Canada has climbed out of the recession that nudged the economy into reverse over the first half of 2015, but a rebound in growth during the third quarter has already shown signs of lost momentum.
Statistics Canada says Tuesday that the GDP grew at an annualized rate of 2.3% during the three-month period that ended in September. The GDP received boosts from improved performances in exports and household consumption, the federal agency says.
But the economy contracted by 0.5% at a non-annualized rate in September — a decrease largely linked to the country’s hobbled manufacturing and natural resources sectors. That September reading followed GDP growth at a non-annualized pace of 0.3% in July and 0.1% in August.
Earlier this year, the economy fell into the technical definition of a recession after it recoiled for two straight quarters. It decreased by a revised annual pace of 0.7% over the first three months of 2015, and again by 0.3% in the second quarter.
The overall third-quarter reading came in close to expectations. Economists had expected growth of 2.4% for the third quarter, according to Thomson Reuters.
Statistics Canada says the economy registered 2.7% growth in the exports of goods, led by increases in motor vehicles and parts as well as consumer goods and crude-oil bitumen. Household spending, meanwhile, grew by 0.4% in the third quarter, the agency notes.
The economy’s struggles — led by the deep, negative impact of stubbornly low oil and commodity prices — have forced experts to repeatedly downgrade their growth forecasts for Canada.
Last month, the federal government’s fiscal and economic update contained average forecasts made in October by a group of private-sector economists. They predicted a 1.2% increase in real GDP — a common measure of economic growth — for 2015 as a whole, down from an April estimate of 2%.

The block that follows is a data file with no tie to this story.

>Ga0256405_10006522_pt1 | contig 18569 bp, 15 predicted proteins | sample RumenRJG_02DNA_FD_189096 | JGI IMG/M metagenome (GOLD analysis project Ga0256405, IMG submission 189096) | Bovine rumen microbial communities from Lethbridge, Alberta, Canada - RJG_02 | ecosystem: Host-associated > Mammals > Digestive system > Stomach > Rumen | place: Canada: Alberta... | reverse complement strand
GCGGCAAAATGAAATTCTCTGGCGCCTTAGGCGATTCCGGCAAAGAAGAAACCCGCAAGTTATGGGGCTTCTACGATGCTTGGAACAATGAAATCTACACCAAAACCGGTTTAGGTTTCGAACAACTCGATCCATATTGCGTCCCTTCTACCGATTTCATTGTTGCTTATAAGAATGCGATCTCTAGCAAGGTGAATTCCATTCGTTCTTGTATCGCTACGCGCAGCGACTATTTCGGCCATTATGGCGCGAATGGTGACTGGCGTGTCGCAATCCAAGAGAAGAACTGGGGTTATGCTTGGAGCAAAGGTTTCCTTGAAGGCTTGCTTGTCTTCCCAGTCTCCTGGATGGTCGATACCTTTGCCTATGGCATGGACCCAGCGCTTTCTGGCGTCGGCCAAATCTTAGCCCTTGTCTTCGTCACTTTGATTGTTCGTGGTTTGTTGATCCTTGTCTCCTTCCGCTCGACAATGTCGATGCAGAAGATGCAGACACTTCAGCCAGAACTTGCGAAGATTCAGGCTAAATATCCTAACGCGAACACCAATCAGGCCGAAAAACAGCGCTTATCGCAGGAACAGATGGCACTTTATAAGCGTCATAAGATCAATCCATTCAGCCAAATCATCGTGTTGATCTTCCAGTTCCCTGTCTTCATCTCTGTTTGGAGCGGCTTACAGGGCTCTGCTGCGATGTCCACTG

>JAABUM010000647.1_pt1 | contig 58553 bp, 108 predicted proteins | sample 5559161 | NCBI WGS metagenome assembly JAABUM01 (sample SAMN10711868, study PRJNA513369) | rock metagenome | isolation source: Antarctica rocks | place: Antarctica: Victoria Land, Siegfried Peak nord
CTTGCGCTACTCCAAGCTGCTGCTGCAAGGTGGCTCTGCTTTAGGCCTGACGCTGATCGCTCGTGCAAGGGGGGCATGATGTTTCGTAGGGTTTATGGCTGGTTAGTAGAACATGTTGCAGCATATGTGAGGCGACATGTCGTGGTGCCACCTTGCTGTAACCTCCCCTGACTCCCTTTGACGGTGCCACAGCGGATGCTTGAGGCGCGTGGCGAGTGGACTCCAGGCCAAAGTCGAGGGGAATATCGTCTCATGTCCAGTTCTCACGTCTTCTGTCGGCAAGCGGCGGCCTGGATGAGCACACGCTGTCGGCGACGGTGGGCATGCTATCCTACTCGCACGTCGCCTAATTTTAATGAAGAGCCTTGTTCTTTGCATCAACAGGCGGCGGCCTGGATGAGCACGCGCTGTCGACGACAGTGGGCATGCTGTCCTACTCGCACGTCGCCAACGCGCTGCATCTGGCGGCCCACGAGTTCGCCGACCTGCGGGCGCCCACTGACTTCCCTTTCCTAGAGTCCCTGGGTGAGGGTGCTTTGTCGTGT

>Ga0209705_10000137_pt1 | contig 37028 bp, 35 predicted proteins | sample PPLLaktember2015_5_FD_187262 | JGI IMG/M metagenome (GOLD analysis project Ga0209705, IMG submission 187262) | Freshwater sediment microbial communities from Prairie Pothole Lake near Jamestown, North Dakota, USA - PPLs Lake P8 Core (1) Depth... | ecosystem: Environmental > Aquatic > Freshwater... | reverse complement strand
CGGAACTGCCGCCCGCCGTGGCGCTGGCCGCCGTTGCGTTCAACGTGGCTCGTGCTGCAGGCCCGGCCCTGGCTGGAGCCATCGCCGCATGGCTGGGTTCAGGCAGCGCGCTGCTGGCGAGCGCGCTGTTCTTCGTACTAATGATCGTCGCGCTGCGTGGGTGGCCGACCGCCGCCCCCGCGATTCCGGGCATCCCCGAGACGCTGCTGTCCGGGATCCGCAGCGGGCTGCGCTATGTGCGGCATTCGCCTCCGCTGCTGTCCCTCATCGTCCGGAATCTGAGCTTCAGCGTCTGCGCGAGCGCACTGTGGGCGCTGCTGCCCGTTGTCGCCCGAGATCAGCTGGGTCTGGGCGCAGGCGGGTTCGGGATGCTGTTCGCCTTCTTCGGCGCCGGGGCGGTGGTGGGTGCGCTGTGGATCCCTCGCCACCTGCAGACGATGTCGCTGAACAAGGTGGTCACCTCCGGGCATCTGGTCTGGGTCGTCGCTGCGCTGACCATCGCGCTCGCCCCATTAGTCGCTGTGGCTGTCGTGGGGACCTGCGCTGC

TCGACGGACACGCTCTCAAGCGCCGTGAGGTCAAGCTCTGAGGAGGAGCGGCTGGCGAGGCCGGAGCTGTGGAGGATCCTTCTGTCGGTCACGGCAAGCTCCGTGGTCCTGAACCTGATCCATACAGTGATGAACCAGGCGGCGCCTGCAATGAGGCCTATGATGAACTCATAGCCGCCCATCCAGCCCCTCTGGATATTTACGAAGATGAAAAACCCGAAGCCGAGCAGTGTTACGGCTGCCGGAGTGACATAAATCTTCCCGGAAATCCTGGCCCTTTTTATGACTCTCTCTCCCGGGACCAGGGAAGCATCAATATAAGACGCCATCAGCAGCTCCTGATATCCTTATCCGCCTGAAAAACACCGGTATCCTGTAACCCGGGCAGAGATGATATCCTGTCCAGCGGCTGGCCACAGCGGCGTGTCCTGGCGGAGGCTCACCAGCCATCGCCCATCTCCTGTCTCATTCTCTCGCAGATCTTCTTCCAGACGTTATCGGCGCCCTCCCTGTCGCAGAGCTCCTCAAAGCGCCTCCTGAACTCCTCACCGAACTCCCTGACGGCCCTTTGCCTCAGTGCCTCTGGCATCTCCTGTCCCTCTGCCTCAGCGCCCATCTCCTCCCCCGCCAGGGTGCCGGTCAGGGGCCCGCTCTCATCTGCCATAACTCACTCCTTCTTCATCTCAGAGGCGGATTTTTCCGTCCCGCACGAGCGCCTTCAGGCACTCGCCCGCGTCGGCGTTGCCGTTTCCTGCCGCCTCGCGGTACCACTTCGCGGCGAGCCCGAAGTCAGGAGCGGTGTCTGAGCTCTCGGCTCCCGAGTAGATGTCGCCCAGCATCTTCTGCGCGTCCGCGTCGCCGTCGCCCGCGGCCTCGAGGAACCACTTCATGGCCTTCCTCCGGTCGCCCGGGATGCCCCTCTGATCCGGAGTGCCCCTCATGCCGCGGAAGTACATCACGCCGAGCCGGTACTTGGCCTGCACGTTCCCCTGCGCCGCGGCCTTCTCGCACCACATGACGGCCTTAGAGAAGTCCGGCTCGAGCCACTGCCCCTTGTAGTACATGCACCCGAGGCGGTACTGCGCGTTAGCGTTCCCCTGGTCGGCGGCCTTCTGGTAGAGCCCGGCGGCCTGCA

In October, the BoC predicted the economy to expand by 2.5% in the third quarter and 1.5% in fourth. The central bank has projected growth of 1.1% for 2015 as a whole and 2% for 2016.
The BoC, which cut its key interest rate twice this year to cushion the economy from the major drop in oil prices, is scheduled to make a rate announcement Wednesday. It is widely expected to hold its trend-setting rate at 0.5%.
The weaker economic conditions have put pressure on the new Liberal government’s election promises, which include big-ticket spending for projects like infrastructure that it says will produce jobs and growth.
Even with billions in spending commitments, the Liberals committed to keep annual deficits under $10 billion over the next two years, generate a shortfall of only $5.7 billion in the third year and balance the books in time for the next election in 2019.
But the Liberals announced in their fiscal update last month that they inherited federal books from the Conservatives that will drive the country billions of dollars deeper in the hole than expected, raising doubts they will meet all their fiscal goals without changing some of their plans.